“The basic income is in the budget and anyone who says otherwise is lying,” he wrote on Facebook, after reports that the scheme, along with pension reforms, will be removed from the 2019 budget due to demands from Brussels.
Expected to cost 10 billion euros next year, basic income is the most expensive item in a big-spending 'people's budget' which itself has raised concerns in the European Union that Italy could be sowing the seeds of a financial crisis.
The planned budget, which proposed to increase public spending, was rejected by the European Commission.
Italy has until November 13 to submit a revised budget, and President Sergio Mattarella has promised a “constructive dialogue” with Europe's institutions.
“There's beef in the budget, there's the money”, Di Maio said, adding that the decree will be issued “at Christmas or straight after.”
The basic income scheme was the centrepiece of M5S’s populist election campaign. It promised up to 780 euros per month for low earners and unemployed people searching for work.
The government says the measure is aimed at alleviating ‘emergency’ levels of poverty in Italy. Current unemployment schemes in the country offer a far smaller amount of money and little help with finding work.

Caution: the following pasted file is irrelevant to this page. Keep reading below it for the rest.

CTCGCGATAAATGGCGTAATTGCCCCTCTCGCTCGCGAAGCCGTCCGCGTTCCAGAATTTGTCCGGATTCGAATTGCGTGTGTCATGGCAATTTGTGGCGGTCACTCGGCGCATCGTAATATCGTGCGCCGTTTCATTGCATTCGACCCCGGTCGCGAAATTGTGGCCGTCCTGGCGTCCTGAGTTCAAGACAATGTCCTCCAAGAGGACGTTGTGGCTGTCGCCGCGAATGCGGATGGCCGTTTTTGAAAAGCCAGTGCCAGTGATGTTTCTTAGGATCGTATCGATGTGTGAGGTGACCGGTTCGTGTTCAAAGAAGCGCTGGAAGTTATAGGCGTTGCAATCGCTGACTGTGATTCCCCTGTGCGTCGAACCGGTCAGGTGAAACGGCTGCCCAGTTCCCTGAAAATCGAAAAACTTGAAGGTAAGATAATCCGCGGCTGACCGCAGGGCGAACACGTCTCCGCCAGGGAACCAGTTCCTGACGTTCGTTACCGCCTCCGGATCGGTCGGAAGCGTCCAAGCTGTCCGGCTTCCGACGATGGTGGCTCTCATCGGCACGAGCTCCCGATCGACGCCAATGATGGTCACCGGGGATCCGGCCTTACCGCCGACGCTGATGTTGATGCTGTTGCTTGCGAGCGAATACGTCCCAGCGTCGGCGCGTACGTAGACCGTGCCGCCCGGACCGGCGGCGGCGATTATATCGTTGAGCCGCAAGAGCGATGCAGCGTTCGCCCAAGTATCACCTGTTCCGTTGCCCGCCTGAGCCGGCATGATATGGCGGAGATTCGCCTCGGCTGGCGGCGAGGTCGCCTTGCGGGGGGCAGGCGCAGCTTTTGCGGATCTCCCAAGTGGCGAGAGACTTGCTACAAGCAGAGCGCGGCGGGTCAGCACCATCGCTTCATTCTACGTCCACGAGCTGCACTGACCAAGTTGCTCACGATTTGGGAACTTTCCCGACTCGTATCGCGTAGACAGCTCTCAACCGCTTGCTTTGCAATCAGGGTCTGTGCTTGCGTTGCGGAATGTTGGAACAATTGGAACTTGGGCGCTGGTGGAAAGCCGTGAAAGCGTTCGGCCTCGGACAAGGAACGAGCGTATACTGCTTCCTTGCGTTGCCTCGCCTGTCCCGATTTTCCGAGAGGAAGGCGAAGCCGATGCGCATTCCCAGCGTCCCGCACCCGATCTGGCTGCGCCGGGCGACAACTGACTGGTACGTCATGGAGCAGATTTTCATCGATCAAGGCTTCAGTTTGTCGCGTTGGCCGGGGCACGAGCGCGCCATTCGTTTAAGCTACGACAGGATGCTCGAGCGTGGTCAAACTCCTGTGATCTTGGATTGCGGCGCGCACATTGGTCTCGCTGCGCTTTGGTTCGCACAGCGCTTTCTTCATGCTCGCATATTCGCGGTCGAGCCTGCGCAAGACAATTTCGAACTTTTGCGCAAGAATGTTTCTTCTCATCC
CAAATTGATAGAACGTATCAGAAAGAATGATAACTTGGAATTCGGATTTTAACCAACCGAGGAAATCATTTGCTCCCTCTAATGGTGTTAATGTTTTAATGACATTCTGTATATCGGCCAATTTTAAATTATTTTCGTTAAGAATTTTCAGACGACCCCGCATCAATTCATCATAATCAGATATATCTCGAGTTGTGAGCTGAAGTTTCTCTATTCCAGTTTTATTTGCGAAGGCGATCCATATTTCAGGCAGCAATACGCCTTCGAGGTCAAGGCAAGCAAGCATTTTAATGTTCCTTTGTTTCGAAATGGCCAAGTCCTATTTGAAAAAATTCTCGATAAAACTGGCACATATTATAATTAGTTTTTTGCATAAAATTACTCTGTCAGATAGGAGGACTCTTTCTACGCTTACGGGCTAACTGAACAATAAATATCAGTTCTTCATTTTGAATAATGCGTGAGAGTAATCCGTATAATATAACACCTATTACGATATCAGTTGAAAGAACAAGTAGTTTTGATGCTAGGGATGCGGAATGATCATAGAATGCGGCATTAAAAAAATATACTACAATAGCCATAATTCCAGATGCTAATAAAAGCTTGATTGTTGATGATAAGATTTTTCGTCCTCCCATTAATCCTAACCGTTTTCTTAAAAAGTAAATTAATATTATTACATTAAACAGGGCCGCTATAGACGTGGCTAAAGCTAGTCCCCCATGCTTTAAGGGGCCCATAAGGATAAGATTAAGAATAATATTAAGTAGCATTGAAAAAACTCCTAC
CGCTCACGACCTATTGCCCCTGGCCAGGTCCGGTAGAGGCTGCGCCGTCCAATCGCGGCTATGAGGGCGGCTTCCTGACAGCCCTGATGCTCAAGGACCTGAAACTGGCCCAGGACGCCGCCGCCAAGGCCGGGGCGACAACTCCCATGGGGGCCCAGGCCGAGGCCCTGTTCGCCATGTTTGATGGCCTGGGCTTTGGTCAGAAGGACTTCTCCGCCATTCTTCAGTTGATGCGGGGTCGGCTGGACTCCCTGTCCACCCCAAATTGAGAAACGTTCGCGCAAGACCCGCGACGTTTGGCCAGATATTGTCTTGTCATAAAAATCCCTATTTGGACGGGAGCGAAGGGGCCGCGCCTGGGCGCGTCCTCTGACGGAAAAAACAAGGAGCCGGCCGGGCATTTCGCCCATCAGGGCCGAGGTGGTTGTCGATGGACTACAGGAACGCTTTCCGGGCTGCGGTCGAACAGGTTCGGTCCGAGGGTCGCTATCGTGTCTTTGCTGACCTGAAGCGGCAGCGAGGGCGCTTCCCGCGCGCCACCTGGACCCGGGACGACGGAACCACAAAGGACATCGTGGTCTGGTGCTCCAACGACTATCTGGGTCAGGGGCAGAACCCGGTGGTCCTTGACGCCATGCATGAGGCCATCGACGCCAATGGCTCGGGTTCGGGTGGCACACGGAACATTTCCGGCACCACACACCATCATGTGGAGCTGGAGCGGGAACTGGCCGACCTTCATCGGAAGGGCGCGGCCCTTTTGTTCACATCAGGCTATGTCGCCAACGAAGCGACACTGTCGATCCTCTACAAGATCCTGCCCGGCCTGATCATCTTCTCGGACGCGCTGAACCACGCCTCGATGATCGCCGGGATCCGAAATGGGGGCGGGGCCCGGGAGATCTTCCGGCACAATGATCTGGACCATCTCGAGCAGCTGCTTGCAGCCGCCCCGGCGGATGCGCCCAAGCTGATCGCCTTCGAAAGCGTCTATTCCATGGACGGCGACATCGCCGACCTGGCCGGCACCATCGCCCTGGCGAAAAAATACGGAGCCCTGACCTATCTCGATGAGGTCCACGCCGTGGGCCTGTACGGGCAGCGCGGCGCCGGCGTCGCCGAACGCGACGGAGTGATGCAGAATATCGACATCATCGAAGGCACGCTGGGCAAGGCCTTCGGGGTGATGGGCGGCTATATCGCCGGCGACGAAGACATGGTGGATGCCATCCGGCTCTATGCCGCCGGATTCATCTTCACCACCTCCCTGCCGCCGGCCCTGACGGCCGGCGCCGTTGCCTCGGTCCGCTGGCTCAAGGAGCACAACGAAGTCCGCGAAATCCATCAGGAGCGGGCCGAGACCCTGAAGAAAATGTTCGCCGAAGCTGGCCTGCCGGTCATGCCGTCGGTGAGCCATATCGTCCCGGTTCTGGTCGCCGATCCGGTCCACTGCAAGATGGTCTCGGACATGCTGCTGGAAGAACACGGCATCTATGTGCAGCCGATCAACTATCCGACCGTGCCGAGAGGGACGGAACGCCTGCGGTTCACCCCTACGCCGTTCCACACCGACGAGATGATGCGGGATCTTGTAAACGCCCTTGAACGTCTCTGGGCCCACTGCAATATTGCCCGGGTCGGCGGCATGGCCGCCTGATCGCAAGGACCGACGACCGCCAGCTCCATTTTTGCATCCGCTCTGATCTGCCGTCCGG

But many critics of the basic income scheme, including members of M5S government coalition partner, the League, have said it would be too complicated, impractical or expensive to implement. Many expect it to be reduced or cut altogether in the revised budget.
But instead, Di Maio insists the cuts will be to oil industry tax breaks, media funding, and so-called golden pensions for ministers.
The M5S leader also said there would “soon” be a measure to cut MPs' pay.
League sources reportedly said they had” no intention to block the basic income” and that there was “no clash” with the M5S on this point.
Prime Minister Giuseppe Conte, who is close to the M5S, has previously said that “the basic income will be brought in starting in 2019, gradually.”
The M5S and the League have been at odds over some policy moves, notably whether or not to halt major infrastructure projects such as the controversial TAP gas pipeline in southern Italy.